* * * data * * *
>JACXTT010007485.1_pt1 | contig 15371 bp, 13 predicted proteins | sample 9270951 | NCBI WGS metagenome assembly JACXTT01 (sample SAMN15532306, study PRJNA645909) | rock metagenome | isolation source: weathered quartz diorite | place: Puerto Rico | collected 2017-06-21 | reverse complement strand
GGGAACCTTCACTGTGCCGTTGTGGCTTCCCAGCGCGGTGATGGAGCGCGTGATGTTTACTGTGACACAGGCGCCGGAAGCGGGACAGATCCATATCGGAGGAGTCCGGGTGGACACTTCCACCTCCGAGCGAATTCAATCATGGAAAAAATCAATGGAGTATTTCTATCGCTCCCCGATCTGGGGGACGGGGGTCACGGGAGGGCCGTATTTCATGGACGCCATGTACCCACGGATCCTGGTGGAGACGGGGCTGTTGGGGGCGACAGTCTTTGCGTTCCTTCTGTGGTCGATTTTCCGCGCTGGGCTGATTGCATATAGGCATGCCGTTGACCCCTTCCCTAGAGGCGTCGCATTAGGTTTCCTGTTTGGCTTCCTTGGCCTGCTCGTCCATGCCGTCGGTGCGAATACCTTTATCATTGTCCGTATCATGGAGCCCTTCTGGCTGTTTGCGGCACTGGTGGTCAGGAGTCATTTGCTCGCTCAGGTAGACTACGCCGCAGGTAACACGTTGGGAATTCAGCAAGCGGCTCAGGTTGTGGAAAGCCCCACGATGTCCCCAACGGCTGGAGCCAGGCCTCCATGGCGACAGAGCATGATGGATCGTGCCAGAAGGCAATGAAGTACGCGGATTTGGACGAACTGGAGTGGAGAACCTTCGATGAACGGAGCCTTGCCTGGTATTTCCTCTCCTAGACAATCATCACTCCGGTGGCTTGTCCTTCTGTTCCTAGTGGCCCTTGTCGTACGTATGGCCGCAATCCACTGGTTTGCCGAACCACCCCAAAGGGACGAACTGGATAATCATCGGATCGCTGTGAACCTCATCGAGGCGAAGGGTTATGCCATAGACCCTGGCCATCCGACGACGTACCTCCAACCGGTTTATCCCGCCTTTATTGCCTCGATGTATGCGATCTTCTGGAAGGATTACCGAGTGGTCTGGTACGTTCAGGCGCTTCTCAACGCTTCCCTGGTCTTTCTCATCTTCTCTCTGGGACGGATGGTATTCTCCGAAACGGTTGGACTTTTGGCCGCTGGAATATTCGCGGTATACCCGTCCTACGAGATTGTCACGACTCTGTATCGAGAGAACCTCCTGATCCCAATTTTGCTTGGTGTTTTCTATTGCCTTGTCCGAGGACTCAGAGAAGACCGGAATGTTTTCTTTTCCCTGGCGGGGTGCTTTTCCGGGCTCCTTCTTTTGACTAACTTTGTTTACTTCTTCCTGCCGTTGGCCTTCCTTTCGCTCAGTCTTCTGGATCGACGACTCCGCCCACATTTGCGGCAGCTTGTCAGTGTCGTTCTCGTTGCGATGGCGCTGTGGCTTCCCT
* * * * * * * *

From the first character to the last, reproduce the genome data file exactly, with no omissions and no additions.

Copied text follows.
>JACXTT010007485.1_pt1 | contig 15371 bp, 13 predicted proteins | sample 9270951 | NCBI WGS metagenome assembly JACXTT01 (sample SAMN15532306, study PRJNA645909) | rock metagenome | isolation source: weathered quartz diorite | place: Puerto Rico | collected 2017-06-21 | reverse complement strand
GGGAACCTTCACTGTGCCGTTGTGGCTTCCCAGCGCGGTGATGGAGCGCGTGATGTTTACTGTGACACAGGCGCCGGAAGCGGGACAGATCCATATCGGAGGAGTCCGGGTGGACACTTCCACCTCCGAGCGAATTCAATCATGGAAAAAATCAATGGAGTATTTCTATCGCTCCCCGATCTGGGGGACGGGGGTCACGGGAGGGCCGTATTTCATGGACGCCATGTACCCACGGATCCTGGTGGAGACGGGGCTGTTGGGGGCGACAGTCTTTGCGTTCCTTCTGTGGTCGATTTTCCGCGCTGGGCTGATTGCATATAGGCATGCCGTTGACCCCTTCCCTAGAGGCGTCGCATTAGGTTTCCTGTTTGGCTTCCTTGGCCTGCTCGTCCATGCCGTCGGTGCGAATACCTTTATCATTGTCCGTATCATGGAGCCCTTCTGGCTGTTTGCGGCACTGGTGGTCAGGAGTCATTTGCTCGCTCAGGTAGACTACGCCGCAGGTAACACGTTGGGAATTCAGCAAGCGGCTCAGGTTGTGGAAAGCCCCACGATGTCCCCAACGGCTGGAGCCAGGCCTCCATGGCGACAGAGCATGATGGATCGTGCCAGAAGGCAATGAAGTACGCGGATTTGGACGAACTGGAGTGGAGAACCTTCGATGAACGGAGCCTTGCCTGGTATTTCCTCTCCTAGACAATCATCACTCCGGTGGCTTGTCCTTCTGTTCCTAGTGGCCCTTGTCGTACGTATGGCCGCAATCCACTGGTTTGCCGAACCACCCCAAAGGGACGAACTGGATAATCATCGGATCGCTGTGAACCTCATCGAGGCGAAGGGTTATGCCATAGACCCTGGCCATCCGACGACGTACCTCCAACCGGTTTATCCCGCCTTTATTGCCTCGATGTATGCGATCTTCTGGAAGGATTACCGAGTGGTCTGGTACGTTCAGGCGCTTCTCAACGCTTCCCTGGTCTTTCTCATCTTCTCTCTGGGACGGATGGTATTCTCCGAAACGGTTGGACTTTTGGCCGCTGGAATATTCGCGGTATACCCGTCCTACGAGATTGTCACGACTCTGTATCGAGAGAACCTCCTGATCCCAATTTTGCTTGGTGTTTTCTATTGCCTTGTCCGAGGACTCAGAGAAGACCGGAATGTTTTCTTTTCCCTGGCGGGGTGCTTTTCCGGGCTCCTTCTTTTGACTAACTTTGTTTACTTCTTCCTGCCGTTGGCCTTCCTTTCGCTCAGTCTTCTGGATCGACGACTCCGCCCACATTTGCGGCAGCTTGTCAGTGTCGTTCTCGTTGCGATGGCGCTGTGGCTTCCCT